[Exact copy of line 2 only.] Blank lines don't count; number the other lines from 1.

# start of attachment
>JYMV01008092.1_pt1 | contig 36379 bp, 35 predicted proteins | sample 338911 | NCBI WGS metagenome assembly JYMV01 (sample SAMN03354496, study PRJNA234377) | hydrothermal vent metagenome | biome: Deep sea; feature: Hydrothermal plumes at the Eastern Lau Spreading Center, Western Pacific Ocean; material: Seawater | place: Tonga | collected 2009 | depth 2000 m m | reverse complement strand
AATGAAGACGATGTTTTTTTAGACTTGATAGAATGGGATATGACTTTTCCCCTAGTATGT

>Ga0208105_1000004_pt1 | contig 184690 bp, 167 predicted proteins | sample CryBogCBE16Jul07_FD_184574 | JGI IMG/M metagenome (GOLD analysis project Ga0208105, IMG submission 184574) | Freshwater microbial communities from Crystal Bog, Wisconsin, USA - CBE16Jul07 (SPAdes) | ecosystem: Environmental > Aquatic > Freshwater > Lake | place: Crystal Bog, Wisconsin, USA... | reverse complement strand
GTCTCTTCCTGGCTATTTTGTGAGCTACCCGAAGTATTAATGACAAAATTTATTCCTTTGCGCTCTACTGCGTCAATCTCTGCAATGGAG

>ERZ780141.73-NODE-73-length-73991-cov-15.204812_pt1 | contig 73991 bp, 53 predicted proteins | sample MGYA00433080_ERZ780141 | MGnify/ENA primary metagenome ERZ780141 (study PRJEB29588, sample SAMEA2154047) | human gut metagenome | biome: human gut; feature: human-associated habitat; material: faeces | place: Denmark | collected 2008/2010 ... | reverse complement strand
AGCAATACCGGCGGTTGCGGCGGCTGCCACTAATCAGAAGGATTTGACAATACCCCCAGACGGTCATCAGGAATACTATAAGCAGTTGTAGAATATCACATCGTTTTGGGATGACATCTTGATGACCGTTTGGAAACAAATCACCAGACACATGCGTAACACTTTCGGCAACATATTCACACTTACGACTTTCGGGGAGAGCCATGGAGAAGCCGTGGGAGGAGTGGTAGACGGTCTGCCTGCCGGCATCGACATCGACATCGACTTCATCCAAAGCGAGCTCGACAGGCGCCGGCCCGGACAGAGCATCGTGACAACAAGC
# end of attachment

AATGAAGACGATGTTTTTTTAGACTTGATAGAATGGGATATGACTTTTCCCCTAGTATGT